Ian Gregoire


The reclusive Ian Gregoire is a taciturn introvert residing somewhere in London, where he was born and raised. Of all life's diversions, reading and writing are the only ones he ever deemed worthwhile enough to be passionate about. This eventually led to his belated decision to pursue his true calling in life as a fantasy and science fiction author. His debut novel, The Exercise Of Vital Powers, is just the first of many books he intends to inflict upon an unsuspecting world.

On the occasions he steps out of his reading and writing comfort zone, Ian has a fondness for computing, melancholy music, retro gaming, and Asian Cinema. Ian also loves peace and quiet, something that is in frustratingly short supply in his life.

Where to find Ian Gregoire online


The Apprentice In The Master’s Shadow
Series: Legends Of The Order, Book 2. Price: $3.99 USD. Words: 218,640. Language: English. Published: December 31, 2022 . Categories: Fiction » Fantasy » General, Fiction » Fantasy » Epic
Legends Are Not Born, They Are Made: A reformed anti-heroine decides that being in the shadow of a living legend doesn't earn the respect that she could gain by becoming a legend herself.
The Exercise Of Vital Powers
Series: Legends Of The Order, Book 1. Price: $3.99 USD. Words: 150,650. Language: English. Published: July 12, 2018 . Categories: Fiction » Fantasy » General, Fiction » Fantasy » Dark
With Great Power Comes Great Responsibility: The cautionary tale of a precocious anti-heroine who must learn the hard way the dangers of abusing magic, even if it kills her.

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Smashwords book reviews by Ian Gregoire

  • Just Breathe on Nov. 20, 2017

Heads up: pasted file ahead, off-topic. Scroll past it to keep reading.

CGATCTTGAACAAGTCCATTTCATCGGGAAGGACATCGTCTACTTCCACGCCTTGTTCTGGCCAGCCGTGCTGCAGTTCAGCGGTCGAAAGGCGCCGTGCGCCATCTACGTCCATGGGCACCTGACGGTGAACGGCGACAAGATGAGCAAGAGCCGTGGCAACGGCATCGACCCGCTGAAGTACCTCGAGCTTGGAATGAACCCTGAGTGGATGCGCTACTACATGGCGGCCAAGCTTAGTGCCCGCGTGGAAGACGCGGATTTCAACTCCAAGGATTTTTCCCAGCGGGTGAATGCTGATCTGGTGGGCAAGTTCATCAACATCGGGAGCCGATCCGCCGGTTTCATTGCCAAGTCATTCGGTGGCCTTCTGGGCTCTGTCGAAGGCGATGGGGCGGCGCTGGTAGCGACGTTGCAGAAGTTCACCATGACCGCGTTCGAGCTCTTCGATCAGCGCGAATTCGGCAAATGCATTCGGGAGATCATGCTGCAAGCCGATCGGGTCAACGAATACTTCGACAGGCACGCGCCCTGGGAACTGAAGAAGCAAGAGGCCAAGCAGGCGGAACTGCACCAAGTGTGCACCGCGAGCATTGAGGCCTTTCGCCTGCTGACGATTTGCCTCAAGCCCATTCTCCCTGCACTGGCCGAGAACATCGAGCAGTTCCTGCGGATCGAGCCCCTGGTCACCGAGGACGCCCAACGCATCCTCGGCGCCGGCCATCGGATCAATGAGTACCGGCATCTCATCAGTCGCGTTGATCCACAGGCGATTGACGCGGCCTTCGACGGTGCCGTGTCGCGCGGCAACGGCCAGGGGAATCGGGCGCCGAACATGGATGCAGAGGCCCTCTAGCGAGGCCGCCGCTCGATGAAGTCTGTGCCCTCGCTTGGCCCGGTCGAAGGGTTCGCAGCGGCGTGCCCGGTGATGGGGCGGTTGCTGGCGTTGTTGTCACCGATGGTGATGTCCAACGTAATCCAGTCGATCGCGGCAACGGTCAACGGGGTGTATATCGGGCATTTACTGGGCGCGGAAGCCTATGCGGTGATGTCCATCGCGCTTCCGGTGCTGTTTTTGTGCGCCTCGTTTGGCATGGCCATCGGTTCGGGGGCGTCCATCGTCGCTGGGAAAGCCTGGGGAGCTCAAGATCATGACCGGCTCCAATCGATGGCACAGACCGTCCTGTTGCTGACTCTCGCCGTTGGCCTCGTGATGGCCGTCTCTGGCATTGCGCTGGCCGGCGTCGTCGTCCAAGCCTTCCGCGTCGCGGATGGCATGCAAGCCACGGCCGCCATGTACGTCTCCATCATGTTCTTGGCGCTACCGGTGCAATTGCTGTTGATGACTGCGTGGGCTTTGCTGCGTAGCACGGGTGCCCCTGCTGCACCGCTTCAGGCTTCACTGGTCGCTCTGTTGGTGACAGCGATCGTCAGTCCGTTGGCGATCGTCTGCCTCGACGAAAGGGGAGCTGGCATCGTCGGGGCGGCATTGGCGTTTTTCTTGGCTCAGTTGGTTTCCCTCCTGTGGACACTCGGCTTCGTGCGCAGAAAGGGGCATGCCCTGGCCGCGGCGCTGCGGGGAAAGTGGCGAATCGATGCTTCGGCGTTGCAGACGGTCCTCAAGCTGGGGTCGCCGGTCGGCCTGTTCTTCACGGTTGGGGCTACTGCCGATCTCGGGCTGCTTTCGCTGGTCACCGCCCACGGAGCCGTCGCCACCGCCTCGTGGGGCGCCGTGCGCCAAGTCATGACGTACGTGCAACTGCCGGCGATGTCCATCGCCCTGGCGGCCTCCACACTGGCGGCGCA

A young writer burdened with terrible psychological baggage from her past, struggles to make sense of her life and who she is in the wake of discovering a long-held family secret revealed by her recently deceased grandmother. If learning that she is a witch wasn’t hard enough to contend with, nothing can prepare her for being thrust to the centre of an unseen conflict in the paranormal world that will see her confronted by those who wish to destroy her, those who wish to steal her power, and an implacable enemy determined to do both. If she is to survive, she must be stronger than she’s ever been before. Stronger than she believes she can be. As a reader, few things are as satisfying as discovering, for the first time, a fantastic author who has managed to fly under the radar, completely unnoticed. This feeling is even more pronounced when it is so unexpected, as it was when stumbling upon Sarah Doughty by way of her debut novel, Just Breathe. Urban fantasy and paranormal romance are genres in which great stories and great writing is hard to come by; not to mention there is a distinct lack of originality, and a sameness about much of the content being published that has resulted in very few books truly standing out―given how most titles seem to bleed into each other and feel interchangeable. It wouldn’t be completely unfair to describe both genres as saturated wastelands of mediocrity, with only a small minority of books (notably The Hollows series by Kim Harrison, and The Black Dagger Brotherhood by J.R. Ward) providing the genuine highlights serving as exceptions that prove the rule. But rest assured, readers who take a chance on Just Breathe will be unearthing a writer who is the equal of both Harrison and Ward, as well as a series (Earthen Witch) that has the potential to rival the aforementioned series of the two authors. Neither, specifically, just one genre or the other, Just Breathe harmoniously straddles the line between paranormal romance and urban fantasy; most readers will be hard pressed to declare it more one than the other. The story incorporates the best elements each genre has to offer―the intriguing lore and action favoured by UF readers, plus the intense romance and sex scenes favoured by PNR readers―bringing them together in a surprisingly original manner. So, while the book certainly makes use of tropes and conventions that readers well versed in both genres would anticipate encountering, it’s not at all detrimental to the story. At no point is there ever a feeling that the author is going through the motions of treading well-worn ground. Consequently, Doughty’s narrative never feels derivative; it is very much its own thing. And what a pleasant change to read a UF/PNR novel without ever really being able to take for granted what will happen next. Just Breathe is an engaging story pretty much from the outset. This is often the case with books in which the author demonstrates passion for what is being written, and Doughty’s passion for her writing is evident throughout the story, manifesting principally in two ways: world building and characterisation. Though the latter is more noteworthy than the former, in the scheme of things, it is through the lore created for the story that Doughty displays an obvious affinity for the paranormal, and witchcraft etc., and much of what’s good about the story stems from this. While there are familiar elements to be found, vampires, witches and werewolves, for example, there is nothing particularly cookie-cutter about their usage; the author adds her own spin on all these things. In general, there is nothing too out of the ordinary about the world building, but the lore related to the Earthen Witches, which is central to the plot, is very inventive. All the lore Doughty employs is well conceived and possess some nice touches; the use of coloured auras to communicate the feelings and mental state of her characters is an especially clever narrative device. Yet, although these fantastical elements no doubt provide one of the highlights of the book, when all is said and done it is simply the icing on top of the multi-layered cake. Delving deeper beneath the surface reveals a novel greater than its entertainment value; a novel written for reasons other than the gratification of the author; a novel intended to convey and accomplish more than the typical UF/PNR book aspires to. Perhaps the most impressive thing about Just Breathe lies in the choices made by the author to set her novel apart from the crowd; and it was a successful endeavour. It’s obvious a lot of thought went into the conception and writing of the story. There is an unmistakeable sense (which should be apparent to at least some of the people who read the book) that Doughty approached the writing of the story knowing she had something very different she wanted (maybe even needed) to bring to the table. This desire found expression in the depiction of the book’s female protagonist, Aisling Green, who is unquestionably the most memorable part of the book, which proved to be an unexpected surprise given initial concerns (very early in the story) that she would be a whiny, self-pitying annoyance so commonly found in UF/PNR books. But Aisling’s heightened emotional state―that makes her her prone to breaking down in tears for seemingly no reason―is gradually revealed to be directly linked to the fantastical lore at the heart of the story, making it easy to understand and accept the intensity of her feelings. Her power is inextricably connected to her emotions, and while historically this power has been shared between twelve individuals, Aisling finds herself having to bear the burden of all the power of the Earthen Witches (and the associated emotions it stirs) on her own, as the world’s only living Earthen Witch. Once this understanding of the character is kindled, Aisling quickly proves to be a very compelling protagonist; a unique one, in fact. It’s hard to think of another UF/PNR heroine quite like her. There have been (and continue to be) two very distinct trends in how female protagonists are portrayed in urban fantasy and paranormal romance books, neither one of which Aisling fits into. On the one hand, there is the Girl Next Door: the supposedly normal, everyday young woman who is simultaneously special, for reasons that are never expounded upon, and for whom the world inexplicably revolves around. Think Sookie Stackhouse. More recently (perhaps as a reaction to the Girl Next Door) there is the Kick-Ass Babe: the leather wearing, gun-toting badass who effortlessly handles her business, and doesn’t need a man for anything, yet can’t stop becoming entangled with numerous men at the drop of a hat. Think Riley Jenson. Neither trend lends itself to realistic, believable heroines, and as a result most UF/PNR authors end up writing caricatures in their stories. Aisling Green, by comparison, is a different proposition altogether; there is something very genuine and real about her, that’s why she is such a believable character. What’s most fascinating about Aisling’s character is her tragic backstory. She is carrying a tremendous amount of psychological baggage from her childhood that has significantly shaped her personality and mindset. Her story could almost be a character study, illustrating how physical trauma is easier to cope with (as it heals more quickly and readily) in comparison to psychological trauma which is more insidious, lingering long after the event and leaving scars much harder to come to terms with and overcome. Some of the flashback scenes depicting Aisling’s childhood make for uncomfortable reading, and what makes them that much more disturbing is just how hard it is to shake the feeling the author is drawing upon personal experience to write those scenes. (And having recently had the good fortune to be in contact with Sarah, who kindly provided further insight into the story, I now know that the evoking of this perception is not in any way unintentional. The narrative choices made are very deliberate and serve a specific purpose.) The portrayal of Aisling not only makes the development of her character throughout the story even more intriguing, it also means Doughty never has to resort to adopting the Kick-Ass Babe trend as a crutch for showing what a strong character Aisling is for the benefit of the reader. Aisling’s strength gradually becomes very apparent as the story progresses, and comes principally from the fact she is a survivor. She endured horrendous physical and psychological mistreatment as a child, maliciously inflicted upon her with the intention of breaking her completely, and though the experience left obvious scars on her psyche she survived the ordeal, damaged but unbroken. In the end, what makes Aisling’s story such a rewarding one to read is that it culminates in allowing her to finally confront and overcome the demons of her traumatic past, thereby becoming a stronger, happier, more self-assured young woman. For those readers who are able to relate and identify with Aisling on a deeper, more personal level, this conclusion could very well be a source of hope. This kind of portrayal and growth in a character is usually the preserve of literary fiction, so it was very unexpected to find such depth in a UF/PNR novel (and I haven’t even touched upon Aisling’s sexual awakening with her love interest Connor). Most other books in the genres tend to be rather shallow in the themes they tackle. It’s not often I read a book and find myself wondering about the story behind the story. While reading Just Breathe it was impossible not to think about it. There was something disturbingly real lurking beneath the surface that jumped out at me throughout. I’m very grateful to Sarah for allowing me to know more about what went into the writing of her story; all the insights she provided, further increased my appreciation of the book, while also making redundant my initial quibble about the way in which the antagonist was depicted during the final showdown with Aisling, which briefly took me out of the story. (I’m even prepared to forgive the cliffhanger ending, despite my strong dislike for cliffhangers.) Just Breathe is a must read book that works on more than one level. On the surface it is a very engaging, fast paced urban fantasy adventure with high stakes, coupled with an intense romantic/erotic love story that is genuinely heart-warming. And this is how most readers are likely to perceive and enjoy the book. But for more insightful readers, who are able to see beneath the surface, there is also a deeper, darker, more disturbing tale being told―one that makes for an even more compelling, albeit very uncomfortable read. To conclude, I highly recommend Just Breathe―even to readers who wouldn’t normally want to read urban fantasy or paranormal romance books―and as it is a perma-free ebook available from Smashwords, money is no object. It is an always engaging, frequently inventive, and occasionally disturbing story. The author really has written a very impressive book that more than accomplishes everything she set out to achieve with it; and in doing so she has also let the cat out of the bag, exposing the best kept secret in urban fantasy and paranormal romance circles… Sarah Doughty is the secret love child of Kim Harrison and J.R. Ward.